The “Shabbat Ha’aretz” national book tour will be stopping in Westminster and Boulder next week. For more details on the events and the author see below. Here’s what are others saying about this new publication:
There are few concepts as beautiful (and as radical) as the Jewish idea of a sabbath for the land every seven years. In this utterly fascinating translation, Rav Kook offers a gorgeous and profound hymn from across the decades to the concept, and the able translator provides historical context as well as powerful hope that this great rest and rejuvenation can have practical as well as spiritual meaning in the modern age.”
—Bill McKibben, author of “Deep Economy: The Wealth of Communities and the Durable Future”
Rarely can a one-hundred-year-old pamphlet reach across history and shake a reader’s heart and inspire an activist’s hands. Shabbat Ha’aretz, which was revolutionary in the Land of Israel in its time and is revolutionary for American Jews today, does just that.”
—Rabbi Mishael Zion, author of “A Night to Remember: The Haggadah of Contemporary Voices”
The concept of Shmita, or a sabbatical year, is not just about religion but resonates across the political spectrum. This timely book points at the necessity for periodic return to core questions of economic sustainability, social equity, citizenship, and debt-release.”
—Congressman Jared Polis (D-CO2)
This powerful new translation of and commentary on shmita comes at a moment when we are well-advised to look at how we use time, how we are consuming resources, who owns what and what we should be doing to ensure the survival of ourselves, our communities and our planet. It raises key questions, gives us timeless wisdom and forces us to come up with some new answers.”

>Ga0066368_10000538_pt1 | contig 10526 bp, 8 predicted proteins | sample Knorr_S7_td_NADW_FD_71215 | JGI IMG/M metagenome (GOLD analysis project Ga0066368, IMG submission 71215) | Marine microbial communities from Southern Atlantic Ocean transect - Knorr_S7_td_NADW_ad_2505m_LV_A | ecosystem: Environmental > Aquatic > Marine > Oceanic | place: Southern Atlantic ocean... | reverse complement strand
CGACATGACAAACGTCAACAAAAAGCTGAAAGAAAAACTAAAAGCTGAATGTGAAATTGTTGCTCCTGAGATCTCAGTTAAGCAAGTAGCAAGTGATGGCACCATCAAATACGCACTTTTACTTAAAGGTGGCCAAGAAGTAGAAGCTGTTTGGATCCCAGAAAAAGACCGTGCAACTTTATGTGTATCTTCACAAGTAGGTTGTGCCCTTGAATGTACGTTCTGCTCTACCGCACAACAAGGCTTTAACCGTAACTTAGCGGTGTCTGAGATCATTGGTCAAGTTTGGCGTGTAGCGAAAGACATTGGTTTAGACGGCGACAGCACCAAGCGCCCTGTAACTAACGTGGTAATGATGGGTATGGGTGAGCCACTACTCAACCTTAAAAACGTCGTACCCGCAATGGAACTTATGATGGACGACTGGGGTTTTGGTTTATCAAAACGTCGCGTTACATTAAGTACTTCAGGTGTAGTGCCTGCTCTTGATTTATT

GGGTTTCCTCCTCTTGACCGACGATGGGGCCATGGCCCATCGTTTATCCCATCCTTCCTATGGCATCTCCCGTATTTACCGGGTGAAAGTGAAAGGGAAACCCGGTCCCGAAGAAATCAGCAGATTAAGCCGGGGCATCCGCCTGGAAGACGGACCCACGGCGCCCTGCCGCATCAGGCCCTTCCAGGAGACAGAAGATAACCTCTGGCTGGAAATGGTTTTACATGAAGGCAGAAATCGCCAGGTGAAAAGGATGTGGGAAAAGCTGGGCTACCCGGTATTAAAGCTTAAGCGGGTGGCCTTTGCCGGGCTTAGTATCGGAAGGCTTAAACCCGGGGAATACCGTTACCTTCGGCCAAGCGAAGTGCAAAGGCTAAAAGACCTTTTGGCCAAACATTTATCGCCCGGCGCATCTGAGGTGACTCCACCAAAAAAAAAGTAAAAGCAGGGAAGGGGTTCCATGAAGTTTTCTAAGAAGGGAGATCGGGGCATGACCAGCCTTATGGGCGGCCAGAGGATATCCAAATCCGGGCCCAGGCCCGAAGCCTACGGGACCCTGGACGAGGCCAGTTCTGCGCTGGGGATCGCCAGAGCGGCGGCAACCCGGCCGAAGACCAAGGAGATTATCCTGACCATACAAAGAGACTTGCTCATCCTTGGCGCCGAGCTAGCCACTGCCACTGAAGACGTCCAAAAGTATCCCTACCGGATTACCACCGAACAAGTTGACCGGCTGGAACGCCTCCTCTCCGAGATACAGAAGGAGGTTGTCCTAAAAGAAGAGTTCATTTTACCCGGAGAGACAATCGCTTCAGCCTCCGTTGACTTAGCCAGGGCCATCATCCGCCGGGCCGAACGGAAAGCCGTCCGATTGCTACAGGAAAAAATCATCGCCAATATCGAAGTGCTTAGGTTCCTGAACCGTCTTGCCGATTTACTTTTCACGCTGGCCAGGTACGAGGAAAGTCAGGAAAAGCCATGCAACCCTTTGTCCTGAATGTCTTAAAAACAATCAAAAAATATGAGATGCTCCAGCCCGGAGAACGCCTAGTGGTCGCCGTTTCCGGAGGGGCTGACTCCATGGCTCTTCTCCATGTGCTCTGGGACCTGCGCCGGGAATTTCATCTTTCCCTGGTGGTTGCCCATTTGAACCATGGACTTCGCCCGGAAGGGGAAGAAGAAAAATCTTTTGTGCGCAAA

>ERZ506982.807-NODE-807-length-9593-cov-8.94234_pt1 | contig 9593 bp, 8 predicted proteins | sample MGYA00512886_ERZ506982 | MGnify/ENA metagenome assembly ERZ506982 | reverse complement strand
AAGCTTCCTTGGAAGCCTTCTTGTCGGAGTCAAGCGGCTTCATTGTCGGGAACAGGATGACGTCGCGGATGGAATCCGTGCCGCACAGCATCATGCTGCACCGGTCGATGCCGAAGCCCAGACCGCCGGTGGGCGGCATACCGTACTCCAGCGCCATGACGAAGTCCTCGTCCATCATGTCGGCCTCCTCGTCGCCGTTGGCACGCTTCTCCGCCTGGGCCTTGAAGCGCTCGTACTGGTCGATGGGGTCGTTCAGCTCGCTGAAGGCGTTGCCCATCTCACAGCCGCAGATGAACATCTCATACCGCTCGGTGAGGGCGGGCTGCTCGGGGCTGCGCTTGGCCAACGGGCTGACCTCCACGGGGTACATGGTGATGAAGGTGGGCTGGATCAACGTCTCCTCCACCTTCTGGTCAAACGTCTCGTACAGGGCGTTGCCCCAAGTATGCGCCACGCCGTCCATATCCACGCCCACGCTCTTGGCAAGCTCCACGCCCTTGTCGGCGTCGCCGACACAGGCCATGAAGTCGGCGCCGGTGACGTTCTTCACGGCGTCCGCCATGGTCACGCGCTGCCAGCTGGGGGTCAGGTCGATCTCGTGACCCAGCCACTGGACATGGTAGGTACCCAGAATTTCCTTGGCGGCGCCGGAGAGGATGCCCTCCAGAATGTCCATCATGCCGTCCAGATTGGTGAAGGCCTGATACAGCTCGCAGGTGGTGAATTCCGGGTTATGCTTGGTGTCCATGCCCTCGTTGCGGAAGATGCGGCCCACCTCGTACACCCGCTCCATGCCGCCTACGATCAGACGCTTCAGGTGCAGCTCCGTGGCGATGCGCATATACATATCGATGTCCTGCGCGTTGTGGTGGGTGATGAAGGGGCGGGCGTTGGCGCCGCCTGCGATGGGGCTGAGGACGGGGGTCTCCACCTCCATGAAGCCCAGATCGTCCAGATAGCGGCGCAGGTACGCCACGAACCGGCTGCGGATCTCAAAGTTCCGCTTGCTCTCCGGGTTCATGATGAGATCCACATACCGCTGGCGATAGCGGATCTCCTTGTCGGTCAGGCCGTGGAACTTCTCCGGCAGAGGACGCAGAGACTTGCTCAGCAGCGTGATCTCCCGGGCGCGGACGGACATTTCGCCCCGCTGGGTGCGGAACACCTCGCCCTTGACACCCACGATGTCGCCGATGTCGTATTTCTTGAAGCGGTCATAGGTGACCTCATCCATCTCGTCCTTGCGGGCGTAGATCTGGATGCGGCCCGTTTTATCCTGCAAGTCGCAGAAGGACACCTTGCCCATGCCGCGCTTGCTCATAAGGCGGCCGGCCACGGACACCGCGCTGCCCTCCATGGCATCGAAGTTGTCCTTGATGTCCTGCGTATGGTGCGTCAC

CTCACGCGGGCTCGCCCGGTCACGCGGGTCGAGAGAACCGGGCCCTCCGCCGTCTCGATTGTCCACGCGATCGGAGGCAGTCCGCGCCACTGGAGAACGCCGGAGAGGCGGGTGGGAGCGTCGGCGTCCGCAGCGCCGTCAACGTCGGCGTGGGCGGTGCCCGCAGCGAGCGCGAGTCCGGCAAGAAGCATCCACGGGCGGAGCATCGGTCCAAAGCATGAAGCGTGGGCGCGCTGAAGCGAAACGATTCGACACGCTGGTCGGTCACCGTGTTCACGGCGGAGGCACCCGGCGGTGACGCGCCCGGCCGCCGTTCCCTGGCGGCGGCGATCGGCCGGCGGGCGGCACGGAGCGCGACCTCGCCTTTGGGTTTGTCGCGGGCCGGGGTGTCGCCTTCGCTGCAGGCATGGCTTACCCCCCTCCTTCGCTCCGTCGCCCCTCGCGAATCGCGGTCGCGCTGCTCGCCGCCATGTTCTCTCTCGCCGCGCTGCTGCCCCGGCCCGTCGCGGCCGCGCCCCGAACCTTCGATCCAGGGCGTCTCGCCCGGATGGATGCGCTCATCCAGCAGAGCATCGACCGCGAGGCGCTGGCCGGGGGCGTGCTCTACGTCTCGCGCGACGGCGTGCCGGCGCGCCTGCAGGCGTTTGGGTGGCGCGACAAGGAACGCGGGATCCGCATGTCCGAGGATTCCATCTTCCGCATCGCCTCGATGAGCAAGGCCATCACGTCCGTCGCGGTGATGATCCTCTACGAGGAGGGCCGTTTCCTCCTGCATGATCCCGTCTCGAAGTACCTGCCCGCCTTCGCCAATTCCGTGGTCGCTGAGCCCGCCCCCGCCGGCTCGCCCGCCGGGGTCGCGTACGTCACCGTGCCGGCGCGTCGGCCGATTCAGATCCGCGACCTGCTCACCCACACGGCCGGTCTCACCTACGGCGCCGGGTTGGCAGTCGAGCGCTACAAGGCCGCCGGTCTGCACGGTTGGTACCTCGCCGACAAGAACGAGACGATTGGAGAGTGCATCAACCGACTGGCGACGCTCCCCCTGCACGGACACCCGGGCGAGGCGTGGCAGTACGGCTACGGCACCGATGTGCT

—Ruth Messinger, President and CEO of American Jewish World Service
In connection with the beginning of the upcoming sabbatical year, Hazon is publishing the first-ever English translation of the introduction to a 1909 book on shmita by Rav Kook – the first chief rabbi of the modern Jewish community in then-Palestine. The essay is lyrical and mystical, a meditation on the big themes that underlie a religious environmentalism. The book has been translated by Julian Sinclair, an Anglo-Israeli scholar and rabbi — and Vice President at Energiya Global, a leading Israeli solar company that has just developed the first-ever large-scale solar project in Sub-Saharan East Africa. It is accompanied by Rabbi Sinclair’s own introductions to the traditional conception of the sabbatical cycle; to Rav Kook’s life, mystical thought, and relationship to the modern return to Jewish agriculture; and to the ways Jewish tradition can speak to issues of land use, social justice, and climate-change activism in the twenty-first century.
Introduction to Shabbat offers a Jewish spiritual approach to the moral life of our physical world—and a lens to see our care for creation in terms deeply grounded in Torah and Jewish thought. Rabbi Sinclair, is travelling across the country giving talks about the book. There are two free, public events on the Front Range. Registration is welcome but not required. Copies of Shabbat Ha’aretz will be available for purchase and signing.
“Release, Renewal and Rosh Hashanah: How This Shmita Year Could Be Different from All Others”
Monday, September 8, 7:00 pm at Chabad of NW Metro Denver, Westminster
“Shmita for the Modern Day”
Tuesday, September 9, 7:00 pm at Congregation Bonai Shalom, Boulder